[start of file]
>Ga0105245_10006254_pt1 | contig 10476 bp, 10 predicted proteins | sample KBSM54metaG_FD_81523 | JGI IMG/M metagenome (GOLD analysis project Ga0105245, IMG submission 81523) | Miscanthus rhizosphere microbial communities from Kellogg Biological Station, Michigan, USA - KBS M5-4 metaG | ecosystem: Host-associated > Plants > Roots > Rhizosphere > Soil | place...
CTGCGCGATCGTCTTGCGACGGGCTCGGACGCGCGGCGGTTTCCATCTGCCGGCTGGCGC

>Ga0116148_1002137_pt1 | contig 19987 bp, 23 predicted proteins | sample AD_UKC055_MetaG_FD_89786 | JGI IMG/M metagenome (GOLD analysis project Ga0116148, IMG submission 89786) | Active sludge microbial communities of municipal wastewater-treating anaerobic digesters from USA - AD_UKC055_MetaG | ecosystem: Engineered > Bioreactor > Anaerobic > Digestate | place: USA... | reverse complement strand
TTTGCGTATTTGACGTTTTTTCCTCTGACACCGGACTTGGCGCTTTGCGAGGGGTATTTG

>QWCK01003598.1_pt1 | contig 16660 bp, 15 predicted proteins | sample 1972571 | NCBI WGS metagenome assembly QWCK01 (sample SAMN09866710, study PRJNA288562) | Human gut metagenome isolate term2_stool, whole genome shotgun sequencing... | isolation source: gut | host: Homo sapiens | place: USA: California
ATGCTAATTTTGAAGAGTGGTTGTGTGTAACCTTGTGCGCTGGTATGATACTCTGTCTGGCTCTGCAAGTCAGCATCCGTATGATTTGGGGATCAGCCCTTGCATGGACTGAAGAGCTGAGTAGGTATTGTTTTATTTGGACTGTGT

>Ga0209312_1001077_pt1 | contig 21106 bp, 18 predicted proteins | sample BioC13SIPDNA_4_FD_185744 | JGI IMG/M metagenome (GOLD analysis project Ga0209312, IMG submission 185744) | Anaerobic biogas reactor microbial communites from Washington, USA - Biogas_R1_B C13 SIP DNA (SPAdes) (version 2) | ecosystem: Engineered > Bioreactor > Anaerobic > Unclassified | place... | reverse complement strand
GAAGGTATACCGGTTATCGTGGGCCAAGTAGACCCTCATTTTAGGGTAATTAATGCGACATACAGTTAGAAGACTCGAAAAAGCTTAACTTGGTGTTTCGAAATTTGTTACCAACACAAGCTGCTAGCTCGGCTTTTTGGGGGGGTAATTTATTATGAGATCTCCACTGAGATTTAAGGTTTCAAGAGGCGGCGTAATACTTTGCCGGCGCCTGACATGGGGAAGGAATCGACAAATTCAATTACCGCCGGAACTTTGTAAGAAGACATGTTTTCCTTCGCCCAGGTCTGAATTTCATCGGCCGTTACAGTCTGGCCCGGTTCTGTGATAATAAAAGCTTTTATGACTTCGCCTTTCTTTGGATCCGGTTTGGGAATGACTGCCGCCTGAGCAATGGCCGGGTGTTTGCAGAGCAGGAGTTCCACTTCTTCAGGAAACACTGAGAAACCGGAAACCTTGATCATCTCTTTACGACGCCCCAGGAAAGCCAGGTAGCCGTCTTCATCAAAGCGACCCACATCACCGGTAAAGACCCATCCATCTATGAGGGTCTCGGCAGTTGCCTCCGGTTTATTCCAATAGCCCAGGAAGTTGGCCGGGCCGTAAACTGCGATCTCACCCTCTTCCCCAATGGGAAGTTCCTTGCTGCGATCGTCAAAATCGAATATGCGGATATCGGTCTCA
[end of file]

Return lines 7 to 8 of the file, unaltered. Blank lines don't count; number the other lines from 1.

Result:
>Ga0209312_1001077_pt1 | contig 21106 bp, 18 predicted proteins | sample BioC13SIPDNA_4_FD_185744 | JGI IMG/M metagenome (GOLD analysis project Ga0209312, IMG submission 185744) | Anaerobic biogas reactor microbial communites from Washington, USA - Biogas_R1_B C13 SIP DNA (SPAdes) (version 2) | ecosystem: Engineered > Bioreactor > Anaerobic > Unclassified | place... | reverse complement strand
GAAGGTATACCGGTTATCGTGGGCCAAGTAGACCCTCATTTTAGGGTAATTAATGCGACATACAGTTAGAAGACTCGAAAAAGCTTAACTTGGTGTTTCGAAATTTGTTACCAACACAAGCTGCTAGCTCGGCTTTTTGGGGGGGTAATTTATTATGAGATCTCCACTGAGATTTAAGGTTTCAAGAGGCGGCGTAATACTTTGCCGGCGCCTGACATGGGGAAGGAATCGACAAATTCAATTACCGCCGGAACTTTGTAAGAAGACATGTTTTCCTTCGCCCAGGTCTGAATTTCATCGGCCGTTACAGTCTGGCCCGGTTCTGTGATAATAAAAGCTTTTATGACTTCGCCTTTCTTTGGATCCGGTTTGGGAATGACTGCCGCCTGAGCAATGGCCGGGTGTTTGCAGAGCAGGAGTTCCACTTCTTCAGGAAACACTGAGAAACCGGAAACCTTGATCATCTCTTTACGACGCCCCAGGAAAGCCAGGTAGCCGTCTTCATCAAAGCGACCCACATCACCGGTAAAGACCCATCCATCTATGAGGGTCTCGGCAGTTGCCTCCGGTTTATTCCAATAGCCCAGGAAGTTGGCCGGGCCGTAAACTGCGATCTCACCCTCTTCCCCAATGGGAAGTTCCTTGCTGCGATCGTCAAAATCGAATATGCGGATATCGGTCTCA